After weeks of watching Zimmerman's defense team impugn the character of 17-year-old unarmed Trayvon Martin, I expected the story of the shooting death of unarmed 22-year-old Oscar Grant would make me mad. I didn't expect it would make me cry.
In 90 minutes on the screen, Fruitvale Station (which opens today) successfully did what the prosecution in the Zimmerman trial has not been able to do as effectively – it humanized the victim. We got to see Oscar Grant's beautiful relationship with his young daughter and got to meet his girlfriend, his sister, his mother and his family. We saw that he had lost his job recently and lied about it. We learned that he had served time in jail. And we saw that Grant could be a bit of a hothead from time to time.
But through all his imperfections, we realized Oscar Grant was a human being with character flaws and strengths just like everyone else. That made him relatable.
In contrast, I've watched three weeks of the Zimmerman trial and it seems Trayvon Martin's humanity has been stripped from the courtroom. The state is unable to introduce evidence about his good character – that he wanted to be an astronaut, for example – out of fear that the defense will introduce evidence of his alleged bad character – text messages suggesting he might have had fights before.
So instead, because of the rules of evidence, we've watched the defense portray George Zimmerman as a harmless, portly, saintly neighbor who only wanted to protect his community from the threat of crime. Think of him as Santa Claus with a gun.
At the same time, they've portrayed Trayvon Martin as a menacing, athletic young man capable of beating the innocent neighborhood watch leader to a pulp with his bare hands. Think of him as the Incredible Hulk in blackface.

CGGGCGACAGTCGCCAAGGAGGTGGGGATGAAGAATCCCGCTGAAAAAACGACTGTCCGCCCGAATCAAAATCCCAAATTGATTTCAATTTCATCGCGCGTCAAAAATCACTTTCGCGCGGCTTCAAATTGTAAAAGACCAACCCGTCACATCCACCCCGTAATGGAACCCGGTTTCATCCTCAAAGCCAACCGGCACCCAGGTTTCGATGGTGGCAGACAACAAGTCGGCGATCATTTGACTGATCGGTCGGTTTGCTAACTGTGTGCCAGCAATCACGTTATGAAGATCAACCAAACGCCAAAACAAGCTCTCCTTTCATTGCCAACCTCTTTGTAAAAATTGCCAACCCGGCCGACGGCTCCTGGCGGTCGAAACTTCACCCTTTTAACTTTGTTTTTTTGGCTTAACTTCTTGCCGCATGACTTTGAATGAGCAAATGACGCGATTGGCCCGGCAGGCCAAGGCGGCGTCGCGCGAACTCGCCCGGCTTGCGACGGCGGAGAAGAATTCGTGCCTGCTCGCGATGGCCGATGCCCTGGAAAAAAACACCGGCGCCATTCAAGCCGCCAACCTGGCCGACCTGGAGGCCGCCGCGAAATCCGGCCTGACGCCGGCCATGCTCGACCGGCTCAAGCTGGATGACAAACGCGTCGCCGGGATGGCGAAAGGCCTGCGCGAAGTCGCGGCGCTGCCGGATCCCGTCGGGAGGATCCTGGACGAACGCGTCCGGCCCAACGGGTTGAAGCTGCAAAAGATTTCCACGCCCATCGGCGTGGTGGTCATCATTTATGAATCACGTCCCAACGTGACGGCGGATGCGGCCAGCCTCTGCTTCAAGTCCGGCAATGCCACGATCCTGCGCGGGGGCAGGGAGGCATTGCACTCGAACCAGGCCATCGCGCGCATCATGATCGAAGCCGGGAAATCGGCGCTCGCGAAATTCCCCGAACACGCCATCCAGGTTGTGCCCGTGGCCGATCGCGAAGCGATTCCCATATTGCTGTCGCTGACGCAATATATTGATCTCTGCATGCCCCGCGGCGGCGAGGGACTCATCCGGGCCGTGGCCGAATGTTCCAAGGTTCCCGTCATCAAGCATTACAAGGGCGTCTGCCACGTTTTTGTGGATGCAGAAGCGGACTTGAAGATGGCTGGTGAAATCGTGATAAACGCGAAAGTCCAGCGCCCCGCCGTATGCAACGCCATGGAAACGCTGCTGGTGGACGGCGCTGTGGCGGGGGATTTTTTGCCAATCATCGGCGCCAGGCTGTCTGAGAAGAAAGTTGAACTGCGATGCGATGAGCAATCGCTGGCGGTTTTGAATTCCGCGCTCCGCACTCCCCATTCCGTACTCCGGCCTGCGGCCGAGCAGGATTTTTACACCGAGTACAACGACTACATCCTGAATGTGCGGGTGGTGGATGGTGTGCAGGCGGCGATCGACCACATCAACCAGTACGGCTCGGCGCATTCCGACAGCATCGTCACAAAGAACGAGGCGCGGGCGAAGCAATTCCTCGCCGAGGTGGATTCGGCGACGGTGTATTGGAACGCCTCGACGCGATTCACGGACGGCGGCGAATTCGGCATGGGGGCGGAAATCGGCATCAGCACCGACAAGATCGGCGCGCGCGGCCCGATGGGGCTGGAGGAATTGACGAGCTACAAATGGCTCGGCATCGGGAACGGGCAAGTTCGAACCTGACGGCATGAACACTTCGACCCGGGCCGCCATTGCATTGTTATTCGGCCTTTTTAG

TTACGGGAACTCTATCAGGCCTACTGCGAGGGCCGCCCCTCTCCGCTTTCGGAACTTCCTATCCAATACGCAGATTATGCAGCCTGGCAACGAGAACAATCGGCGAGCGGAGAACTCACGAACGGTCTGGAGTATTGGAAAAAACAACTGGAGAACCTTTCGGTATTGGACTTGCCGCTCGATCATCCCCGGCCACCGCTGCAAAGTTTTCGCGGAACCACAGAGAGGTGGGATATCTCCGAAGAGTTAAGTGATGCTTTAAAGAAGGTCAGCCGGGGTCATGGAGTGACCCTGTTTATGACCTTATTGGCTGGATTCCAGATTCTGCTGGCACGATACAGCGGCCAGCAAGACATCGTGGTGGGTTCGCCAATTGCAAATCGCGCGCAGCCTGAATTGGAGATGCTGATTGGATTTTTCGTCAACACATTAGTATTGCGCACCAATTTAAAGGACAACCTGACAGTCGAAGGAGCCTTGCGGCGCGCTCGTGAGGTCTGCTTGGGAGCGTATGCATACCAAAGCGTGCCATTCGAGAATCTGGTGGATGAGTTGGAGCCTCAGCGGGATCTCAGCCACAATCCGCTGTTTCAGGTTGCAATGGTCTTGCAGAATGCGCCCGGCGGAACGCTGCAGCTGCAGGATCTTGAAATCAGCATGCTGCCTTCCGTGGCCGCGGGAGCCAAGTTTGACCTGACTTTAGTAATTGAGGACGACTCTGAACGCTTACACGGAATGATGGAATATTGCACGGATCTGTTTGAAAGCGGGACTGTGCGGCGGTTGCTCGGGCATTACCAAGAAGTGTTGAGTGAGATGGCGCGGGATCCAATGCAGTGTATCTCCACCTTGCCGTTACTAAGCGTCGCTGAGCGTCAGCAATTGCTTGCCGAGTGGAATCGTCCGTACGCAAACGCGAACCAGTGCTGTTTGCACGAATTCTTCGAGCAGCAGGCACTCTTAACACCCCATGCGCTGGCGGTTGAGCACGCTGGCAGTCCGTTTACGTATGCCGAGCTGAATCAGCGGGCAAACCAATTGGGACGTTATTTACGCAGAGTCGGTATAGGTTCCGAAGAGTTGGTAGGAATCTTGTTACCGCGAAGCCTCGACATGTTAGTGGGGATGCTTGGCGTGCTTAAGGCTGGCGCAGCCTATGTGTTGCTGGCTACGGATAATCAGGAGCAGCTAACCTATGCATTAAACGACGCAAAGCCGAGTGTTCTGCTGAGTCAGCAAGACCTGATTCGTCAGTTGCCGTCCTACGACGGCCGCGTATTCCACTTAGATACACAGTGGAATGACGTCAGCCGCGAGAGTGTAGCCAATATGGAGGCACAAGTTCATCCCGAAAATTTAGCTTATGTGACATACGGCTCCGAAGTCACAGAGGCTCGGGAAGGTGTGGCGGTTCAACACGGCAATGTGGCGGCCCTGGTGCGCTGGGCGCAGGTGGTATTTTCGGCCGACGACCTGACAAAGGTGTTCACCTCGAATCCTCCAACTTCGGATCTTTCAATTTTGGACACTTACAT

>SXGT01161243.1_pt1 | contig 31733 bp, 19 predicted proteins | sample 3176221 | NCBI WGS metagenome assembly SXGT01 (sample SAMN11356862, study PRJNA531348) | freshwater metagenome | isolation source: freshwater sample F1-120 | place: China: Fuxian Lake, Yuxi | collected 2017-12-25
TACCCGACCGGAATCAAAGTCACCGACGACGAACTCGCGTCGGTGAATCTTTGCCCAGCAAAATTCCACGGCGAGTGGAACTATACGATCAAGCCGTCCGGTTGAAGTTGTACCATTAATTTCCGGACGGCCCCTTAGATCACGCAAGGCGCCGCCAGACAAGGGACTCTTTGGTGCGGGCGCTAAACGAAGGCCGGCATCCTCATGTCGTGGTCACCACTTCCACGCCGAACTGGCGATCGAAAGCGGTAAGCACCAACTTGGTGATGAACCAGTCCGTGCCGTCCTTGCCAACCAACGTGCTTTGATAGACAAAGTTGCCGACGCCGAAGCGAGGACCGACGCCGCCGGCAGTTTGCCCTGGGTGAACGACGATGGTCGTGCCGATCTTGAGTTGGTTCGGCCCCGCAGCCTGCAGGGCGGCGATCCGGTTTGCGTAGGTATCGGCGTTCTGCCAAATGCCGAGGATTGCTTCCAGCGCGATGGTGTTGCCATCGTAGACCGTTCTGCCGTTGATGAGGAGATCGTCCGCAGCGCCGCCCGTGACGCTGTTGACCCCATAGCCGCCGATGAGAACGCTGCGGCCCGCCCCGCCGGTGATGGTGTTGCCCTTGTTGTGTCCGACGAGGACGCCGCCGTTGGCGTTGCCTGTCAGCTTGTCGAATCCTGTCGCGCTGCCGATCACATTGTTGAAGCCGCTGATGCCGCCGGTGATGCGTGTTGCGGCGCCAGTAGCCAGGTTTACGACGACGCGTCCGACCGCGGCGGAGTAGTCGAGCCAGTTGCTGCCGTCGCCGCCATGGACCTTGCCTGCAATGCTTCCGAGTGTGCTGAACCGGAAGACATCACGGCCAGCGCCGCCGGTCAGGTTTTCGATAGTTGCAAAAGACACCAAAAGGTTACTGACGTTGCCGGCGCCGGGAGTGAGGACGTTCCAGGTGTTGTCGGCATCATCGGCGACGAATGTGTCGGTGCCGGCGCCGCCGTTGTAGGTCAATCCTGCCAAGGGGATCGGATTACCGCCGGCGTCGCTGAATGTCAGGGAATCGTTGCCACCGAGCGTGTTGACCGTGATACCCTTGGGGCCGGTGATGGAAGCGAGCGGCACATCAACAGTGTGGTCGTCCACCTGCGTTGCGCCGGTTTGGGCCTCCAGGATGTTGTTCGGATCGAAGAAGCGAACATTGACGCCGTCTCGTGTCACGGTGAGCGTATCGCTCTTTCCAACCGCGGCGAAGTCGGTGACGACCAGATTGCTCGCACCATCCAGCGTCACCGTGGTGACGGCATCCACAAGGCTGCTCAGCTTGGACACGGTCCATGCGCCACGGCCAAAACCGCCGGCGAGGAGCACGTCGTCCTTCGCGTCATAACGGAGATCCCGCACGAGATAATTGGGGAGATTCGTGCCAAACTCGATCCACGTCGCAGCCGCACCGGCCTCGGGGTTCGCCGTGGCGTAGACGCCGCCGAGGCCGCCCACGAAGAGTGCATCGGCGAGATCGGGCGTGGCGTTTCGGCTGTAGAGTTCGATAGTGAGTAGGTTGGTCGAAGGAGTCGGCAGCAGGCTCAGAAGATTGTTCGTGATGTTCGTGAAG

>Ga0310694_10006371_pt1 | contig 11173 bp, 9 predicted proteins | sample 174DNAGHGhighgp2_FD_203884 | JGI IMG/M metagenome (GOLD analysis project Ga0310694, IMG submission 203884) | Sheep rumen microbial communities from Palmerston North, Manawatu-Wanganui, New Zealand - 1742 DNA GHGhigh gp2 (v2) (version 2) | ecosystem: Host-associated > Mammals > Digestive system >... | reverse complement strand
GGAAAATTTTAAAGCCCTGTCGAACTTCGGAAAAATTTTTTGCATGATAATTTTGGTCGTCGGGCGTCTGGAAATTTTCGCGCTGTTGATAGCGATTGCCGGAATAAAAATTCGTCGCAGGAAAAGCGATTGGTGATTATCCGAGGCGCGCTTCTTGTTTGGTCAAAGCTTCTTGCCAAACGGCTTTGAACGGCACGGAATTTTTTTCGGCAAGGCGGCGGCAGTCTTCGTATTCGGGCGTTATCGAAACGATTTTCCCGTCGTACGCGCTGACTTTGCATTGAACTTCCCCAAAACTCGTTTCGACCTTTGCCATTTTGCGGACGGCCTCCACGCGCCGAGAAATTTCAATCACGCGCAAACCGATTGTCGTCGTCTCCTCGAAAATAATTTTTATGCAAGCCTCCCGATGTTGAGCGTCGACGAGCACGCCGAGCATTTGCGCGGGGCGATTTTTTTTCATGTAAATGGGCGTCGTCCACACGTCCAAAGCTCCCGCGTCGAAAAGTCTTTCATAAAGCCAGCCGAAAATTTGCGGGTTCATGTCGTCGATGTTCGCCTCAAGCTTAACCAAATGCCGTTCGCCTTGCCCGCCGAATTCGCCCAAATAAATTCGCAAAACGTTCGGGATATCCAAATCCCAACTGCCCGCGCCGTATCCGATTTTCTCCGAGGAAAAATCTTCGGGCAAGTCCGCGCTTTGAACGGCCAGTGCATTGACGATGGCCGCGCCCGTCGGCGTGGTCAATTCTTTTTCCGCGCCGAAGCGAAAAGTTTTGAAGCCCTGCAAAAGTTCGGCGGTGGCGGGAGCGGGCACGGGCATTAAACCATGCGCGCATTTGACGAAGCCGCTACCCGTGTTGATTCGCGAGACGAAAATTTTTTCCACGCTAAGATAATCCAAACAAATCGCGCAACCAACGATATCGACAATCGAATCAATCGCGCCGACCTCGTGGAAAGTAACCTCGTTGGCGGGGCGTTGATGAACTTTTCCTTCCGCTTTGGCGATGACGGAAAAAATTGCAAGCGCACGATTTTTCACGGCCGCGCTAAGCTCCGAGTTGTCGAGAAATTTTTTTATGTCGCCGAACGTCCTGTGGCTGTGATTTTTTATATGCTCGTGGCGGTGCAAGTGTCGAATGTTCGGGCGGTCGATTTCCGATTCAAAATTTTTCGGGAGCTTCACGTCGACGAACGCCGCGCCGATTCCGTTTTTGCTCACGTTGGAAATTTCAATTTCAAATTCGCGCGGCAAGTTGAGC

Neither the image of Zimmerman or Trayvon is accurate, any more than the bucolic image of innocence evoked from the peaceful sounding words Fruitvale Station and Retreat View Circle, where Trayvon was shot and killed. But despite my own legal background, I'm not sure it serves the interest of justice to conduct a trial in a way that deprives the jurors of an opportunity to understand this victim.
On the one hand, it's critically important for the jury to determine Zimmerman's guilt or innocence based only on the relevant issues of the incident that led to Trayvon’s death. But on the other hand, it's also important in any criminal proceeding, especially one involving murder, that the victim not be put on trial.
Yet in a society where Black lives are all too often marginalized and young Black men are portrayed in the media more often (and more inaccurately) as predators than as victims, I can't help feeling there's more about Trayvon Martin's life story that the jurors still need to know.
Rachel Jeantel couldn't tell the jury that Trayvon was one of the few people in the world who didn't make fun of her because of her weight, her hair or her style of dress. Maybe he did fight from time to time, but he was a real teenager, with all the troubles and baggage that goes along with that. And he was also a kid with dreams and goals and aspirations for his still young life.
Perhaps the six women on the Zimmerman jury will be able to find Trayvon’s humanity as they deliberate the verdict, even though none of them can fully understand the life experience of a Black teenage boy. Or maybe they still don't know who that kid is.
What I do know is that a powerfully told story can make a difference. When I saw Fruitvale Station, the mostly white audience of hardened movie reviewers and jaded journalists didn't seem prepared for the story that followed as they took their seats at the press screening. When the film ended, however, after watching Oscar Grant's life story, I couldn't face the screen without crying uncontrollably. I was so heartbroken that, for the first time in my life, I couldn't even sit through the movie credits.
And it wasn't just me. While I hurried toward the exit, I heard the familiar crying and sniffling of grief and sorrow. The other film reviewers had seen through Oscar Grant's problems and related to his humanity. And as I left the theater, there wasn't a dry eye in the house.
Keith Boykin is a New York Times best-selling author and former White House aide to President Clinton. He attended Harvard Law School with President Barack Obama and currently serves as a TV political commentator. He writes commentary for BET.com each week.
The opinions expressed here do not necessarily reflect those of BET Networks.
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